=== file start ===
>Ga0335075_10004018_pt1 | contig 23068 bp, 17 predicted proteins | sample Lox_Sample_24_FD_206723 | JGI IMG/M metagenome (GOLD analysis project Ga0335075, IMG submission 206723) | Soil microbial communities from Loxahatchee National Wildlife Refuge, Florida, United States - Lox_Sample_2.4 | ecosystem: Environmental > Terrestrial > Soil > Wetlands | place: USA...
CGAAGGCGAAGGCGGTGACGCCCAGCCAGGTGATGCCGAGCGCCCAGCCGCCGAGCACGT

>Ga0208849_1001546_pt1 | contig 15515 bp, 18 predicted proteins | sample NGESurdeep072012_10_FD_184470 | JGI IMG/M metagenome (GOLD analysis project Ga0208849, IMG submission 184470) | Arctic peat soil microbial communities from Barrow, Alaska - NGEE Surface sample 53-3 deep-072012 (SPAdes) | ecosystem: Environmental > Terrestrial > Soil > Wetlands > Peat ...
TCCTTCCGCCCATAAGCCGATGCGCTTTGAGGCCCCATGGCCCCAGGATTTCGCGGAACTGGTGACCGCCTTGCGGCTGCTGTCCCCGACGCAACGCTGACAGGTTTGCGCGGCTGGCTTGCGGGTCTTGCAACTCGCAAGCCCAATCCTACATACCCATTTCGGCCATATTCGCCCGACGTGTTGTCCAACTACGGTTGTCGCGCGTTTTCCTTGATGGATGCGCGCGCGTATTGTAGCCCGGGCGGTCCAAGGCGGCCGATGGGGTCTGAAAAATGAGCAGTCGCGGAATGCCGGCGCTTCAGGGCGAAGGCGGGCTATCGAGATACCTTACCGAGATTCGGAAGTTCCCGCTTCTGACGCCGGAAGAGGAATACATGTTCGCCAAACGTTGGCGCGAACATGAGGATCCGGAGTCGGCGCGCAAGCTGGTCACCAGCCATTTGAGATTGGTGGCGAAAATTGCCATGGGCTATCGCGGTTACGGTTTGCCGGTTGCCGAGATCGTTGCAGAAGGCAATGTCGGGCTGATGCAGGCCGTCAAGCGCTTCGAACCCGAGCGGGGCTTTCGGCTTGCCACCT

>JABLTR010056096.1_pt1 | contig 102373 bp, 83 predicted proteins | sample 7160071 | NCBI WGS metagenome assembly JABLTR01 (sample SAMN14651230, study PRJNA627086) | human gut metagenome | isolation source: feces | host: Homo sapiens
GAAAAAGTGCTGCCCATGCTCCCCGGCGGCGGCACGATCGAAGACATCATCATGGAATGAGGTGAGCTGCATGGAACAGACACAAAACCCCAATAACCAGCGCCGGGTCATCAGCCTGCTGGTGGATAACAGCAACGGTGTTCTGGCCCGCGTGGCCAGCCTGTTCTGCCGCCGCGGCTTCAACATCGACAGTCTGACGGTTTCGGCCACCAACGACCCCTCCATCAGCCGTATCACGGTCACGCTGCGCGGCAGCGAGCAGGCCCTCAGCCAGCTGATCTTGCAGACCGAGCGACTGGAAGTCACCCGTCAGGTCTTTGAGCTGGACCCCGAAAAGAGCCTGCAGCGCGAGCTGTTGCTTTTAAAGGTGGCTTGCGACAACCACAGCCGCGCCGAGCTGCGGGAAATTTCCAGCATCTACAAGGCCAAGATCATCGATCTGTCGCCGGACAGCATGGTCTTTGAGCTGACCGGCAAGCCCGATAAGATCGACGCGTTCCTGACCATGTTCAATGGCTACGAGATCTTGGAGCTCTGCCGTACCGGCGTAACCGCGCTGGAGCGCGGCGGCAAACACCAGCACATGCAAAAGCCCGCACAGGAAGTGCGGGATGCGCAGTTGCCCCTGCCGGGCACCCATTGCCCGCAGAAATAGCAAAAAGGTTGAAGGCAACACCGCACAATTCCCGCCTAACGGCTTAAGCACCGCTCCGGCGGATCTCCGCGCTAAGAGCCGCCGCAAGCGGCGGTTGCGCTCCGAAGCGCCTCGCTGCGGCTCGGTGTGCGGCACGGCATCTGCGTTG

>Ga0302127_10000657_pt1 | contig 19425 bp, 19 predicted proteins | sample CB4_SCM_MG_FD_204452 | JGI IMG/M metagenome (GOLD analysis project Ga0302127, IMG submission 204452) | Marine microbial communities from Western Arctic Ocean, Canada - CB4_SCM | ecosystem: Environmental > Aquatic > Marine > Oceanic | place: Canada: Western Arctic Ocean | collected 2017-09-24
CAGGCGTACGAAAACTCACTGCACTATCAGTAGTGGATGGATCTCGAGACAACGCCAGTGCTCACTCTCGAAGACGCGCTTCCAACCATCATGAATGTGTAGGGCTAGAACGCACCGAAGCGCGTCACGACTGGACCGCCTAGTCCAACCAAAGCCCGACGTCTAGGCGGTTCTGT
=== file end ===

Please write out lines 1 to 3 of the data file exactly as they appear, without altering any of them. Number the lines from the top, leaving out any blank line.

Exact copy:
>Ga0335075_10004018_pt1 | contig 23068 bp, 17 predicted proteins | sample Lox_Sample_24_FD_206723 | JGI IMG/M metagenome (GOLD analysis project Ga0335075, IMG submission 206723) | Soil microbial communities from Loxahatchee National Wildlife Refuge, Florida, United States - Lox_Sample_2.4 | ecosystem: Environmental > Terrestrial > Soil > Wetlands | place: USA...
CGAAGGCGAAGGCGGTGACGCCCAGCCAGGTGATGCCGAGCGCCCAGCCGCCGAGCACGT

>Ga0208849_1001546_pt1 | contig 15515 bp, 18 predicted proteins | sample NGESurdeep072012_10_FD_184470 | JGI IMG/M metagenome (GOLD analysis project Ga0208849, IMG submission 184470) | Arctic peat soil microbial communities from Barrow, Alaska - NGEE Surface sample 53-3 deep-072012 (SPAdes) | ecosystem: Environmental > Terrestrial > Soil > Wetlands > Peat ...